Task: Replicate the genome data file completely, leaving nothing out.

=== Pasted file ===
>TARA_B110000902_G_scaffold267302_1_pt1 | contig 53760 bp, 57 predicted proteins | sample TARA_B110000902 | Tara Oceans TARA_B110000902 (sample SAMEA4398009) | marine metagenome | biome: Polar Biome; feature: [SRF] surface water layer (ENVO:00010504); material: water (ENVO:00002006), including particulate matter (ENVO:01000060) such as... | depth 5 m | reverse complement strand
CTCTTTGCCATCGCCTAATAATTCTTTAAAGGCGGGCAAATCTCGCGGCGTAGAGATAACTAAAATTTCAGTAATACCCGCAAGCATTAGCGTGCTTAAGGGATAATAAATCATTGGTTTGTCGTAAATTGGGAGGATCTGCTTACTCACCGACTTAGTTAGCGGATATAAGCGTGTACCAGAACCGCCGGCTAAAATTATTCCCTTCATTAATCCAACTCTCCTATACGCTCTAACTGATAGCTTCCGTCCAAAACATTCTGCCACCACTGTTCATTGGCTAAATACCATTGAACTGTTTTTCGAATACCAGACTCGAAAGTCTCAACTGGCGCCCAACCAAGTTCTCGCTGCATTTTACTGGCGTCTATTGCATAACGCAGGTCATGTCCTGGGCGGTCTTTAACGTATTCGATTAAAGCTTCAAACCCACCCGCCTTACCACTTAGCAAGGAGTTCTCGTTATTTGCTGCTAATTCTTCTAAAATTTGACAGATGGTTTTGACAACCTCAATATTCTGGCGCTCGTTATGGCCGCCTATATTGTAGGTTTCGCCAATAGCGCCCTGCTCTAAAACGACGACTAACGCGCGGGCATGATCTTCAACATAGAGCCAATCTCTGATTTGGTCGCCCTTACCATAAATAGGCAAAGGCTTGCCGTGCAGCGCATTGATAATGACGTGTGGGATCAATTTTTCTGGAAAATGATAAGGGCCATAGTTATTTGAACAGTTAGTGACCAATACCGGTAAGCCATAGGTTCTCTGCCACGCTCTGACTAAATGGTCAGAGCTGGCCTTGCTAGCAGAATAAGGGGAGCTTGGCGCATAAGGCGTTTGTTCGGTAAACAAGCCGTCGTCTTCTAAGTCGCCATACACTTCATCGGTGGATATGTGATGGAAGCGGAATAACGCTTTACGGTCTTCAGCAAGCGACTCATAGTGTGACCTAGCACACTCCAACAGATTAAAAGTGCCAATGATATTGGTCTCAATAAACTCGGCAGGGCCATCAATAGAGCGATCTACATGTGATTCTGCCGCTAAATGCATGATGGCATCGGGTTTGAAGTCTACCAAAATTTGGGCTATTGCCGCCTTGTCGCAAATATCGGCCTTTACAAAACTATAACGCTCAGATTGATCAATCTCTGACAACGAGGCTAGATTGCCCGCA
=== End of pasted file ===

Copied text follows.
>TARA_B110000902_G_scaffold267302_1_pt1 | contig 53760 bp, 57 predicted proteins | sample TARA_B110000902 | Tara Oceans TARA_B110000902 (sample SAMEA4398009) | marine metagenome | biome: Polar Biome; feature: [SRF] surface water layer (ENVO:00010504); material: water (ENVO:00002006), including particulate matter (ENVO:01000060) such as... | depth 5 m | reverse complement strand
CTCTTTGCCATCGCCTAATAATTCTTTAAAGGCGGGCAAATCTCGCGGCGTAGAGATAACTAAAATTTCAGTAATACCCGCAAGCATTAGCGTGCTTAAGGGATAATAAATCATTGGTTTGTCGTAAATTGGGAGGATCTGCTTACTCACCGACTTAGTTAGCGGATATAAGCGTGTACCAGAACCGCCGGCTAAAATTATTCCCTTCATTAATCCAACTCTCCTATACGCTCTAACTGATAGCTTCCGTCCAAAACATTCTGCCACCACTGTTCATTGGCTAAATACCATTGAACTGTTTTTCGAATACCAGACTCGAAAGTCTCAACTGGCGCCCAACCAAGTTCTCGCTGCATTTTACTGGCGTCTATTGCATAACGCAGGTCATGTCCTGGGCGGTCTTTAACGTATTCGATTAAAGCTTCAAACCCACCCGCCTTACCACTTAGCAAGGAGTTCTCGTTATTTGCTGCTAATTCTTCTAAAATTTGACAGATGGTTTTGACAACCTCAATATTCTGGCGCTCGTTATGGCCGCCTATATTGTAGGTTTCGCCAATAGCGCCCTGCTCTAAAACGACGACTAACGCGCGGGCATGATCTTCAACATAGAGCCAATCTCTGATTTGGTCGCCCTTACCATAAATAGGCAAAGGCTTGCCGTGCAGCGCATTGATAATGACGTGTGGGATCAATTTTTCTGGAAAATGATAAGGGCCATAGTTATTTGAACAGTTAGTGACCAATACCGGTAAGCCATAGGTTCTCTGCCACGCTCTGACTAAATGGTCAGAGCTGGCCTTGCTAGCAGAATAAGGGGAGCTTGGCGCATAAGGCGTTTGTTCGGTAAACAAGCCGTCGTCTTCTAAGTCGCCATACACTTCATCGGTGGATATGTGATGGAAGCGGAATAACGCTTTACGGTCTTCAGCAAGCGACTCATAGTGTGACCTAGCACACTCCAACAGATTAAAAGTGCCAATGATATTGGTCTCAATAAACTCGGCAGGGCCATCAATAGAGCGATCTACATGTGATTCTGCCGCTAAATGCATGATGGCATCGGGTTTGAAGTCTACCAAAATTTGGGCTATTGCCGCCTTGTCGCAAATATCGGCCTTTACAAAACTATAACGCTCAGATTGATCAATCTCTGACAACGAGGCTAGATTGCCCGCA